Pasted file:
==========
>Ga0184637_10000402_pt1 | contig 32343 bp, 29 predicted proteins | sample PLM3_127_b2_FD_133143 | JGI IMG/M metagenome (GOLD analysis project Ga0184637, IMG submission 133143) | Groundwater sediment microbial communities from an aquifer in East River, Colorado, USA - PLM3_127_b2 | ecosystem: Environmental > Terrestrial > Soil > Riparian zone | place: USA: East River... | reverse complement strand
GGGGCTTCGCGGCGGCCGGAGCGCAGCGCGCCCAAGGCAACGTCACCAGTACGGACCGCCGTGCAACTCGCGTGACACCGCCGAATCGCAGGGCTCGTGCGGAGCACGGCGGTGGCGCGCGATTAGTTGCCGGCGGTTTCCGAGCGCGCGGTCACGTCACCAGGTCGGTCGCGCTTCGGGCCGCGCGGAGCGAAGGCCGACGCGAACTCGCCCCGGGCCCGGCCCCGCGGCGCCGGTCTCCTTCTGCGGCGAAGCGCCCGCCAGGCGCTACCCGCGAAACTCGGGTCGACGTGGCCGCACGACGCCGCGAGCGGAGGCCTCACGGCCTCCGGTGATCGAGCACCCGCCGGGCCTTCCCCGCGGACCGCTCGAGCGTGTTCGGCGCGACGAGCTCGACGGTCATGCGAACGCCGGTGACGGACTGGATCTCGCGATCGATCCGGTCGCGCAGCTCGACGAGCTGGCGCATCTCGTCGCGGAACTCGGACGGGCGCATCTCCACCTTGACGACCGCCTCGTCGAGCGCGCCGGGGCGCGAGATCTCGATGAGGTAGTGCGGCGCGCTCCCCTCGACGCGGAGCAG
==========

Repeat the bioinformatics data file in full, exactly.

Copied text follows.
>Ga0184637_10000402_pt1 | contig 32343 bp, 29 predicted proteins | sample PLM3_127_b2_FD_133143 | JGI IMG/M metagenome (GOLD analysis project Ga0184637, IMG submission 133143) | Groundwater sediment microbial communities from an aquifer in East River, Colorado, USA - PLM3_127_b2 | ecosystem: Environmental > Terrestrial > Soil > Riparian zone | place: USA: East River... | reverse complement strand
GGGGCTTCGCGGCGGCCGGAGCGCAGCGCGCCCAAGGCAACGTCACCAGTACGGACCGCCGTGCAACTCGCGTGACACCGCCGAATCGCAGGGCTCGTGCGGAGCACGGCGGTGGCGCGCGATTAGTTGCCGGCGGTTTCCGAGCGCGCGGTCACGTCACCAGGTCGGTCGCGCTTCGGGCCGCGCGGAGCGAAGGCCGACGCGAACTCGCCCCGGGCCCGGCCCCGCGGCGCCGGTCTCCTTCTGCGGCGAAGCGCCCGCCAGGCGCTACCCGCGAAACTCGGGTCGACGTGGCCGCACGACGCCGCGAGCGGAGGCCTCACGGCCTCCGGTGATCGAGCACCCGCCGGGCCTTCCCCGCGGACCGCTCGAGCGTGTTCGGCGCGACGAGCTCGACGGTCATGCGAACGCCGGTGACGGACTGGATCTCGCGATCGATCCGGTCGCGCAGCTCGACGAGCTGGCGCATCTCGTCGCGGAACTCGGACGGGCGCATCTCCACCTTGACGACCGCCTCGTCGAGCGCGCCGGGGCGCGAGATCTCGATGAGGTAGTGCGGCGCGCTCCCCTCGACGCGGAGCAG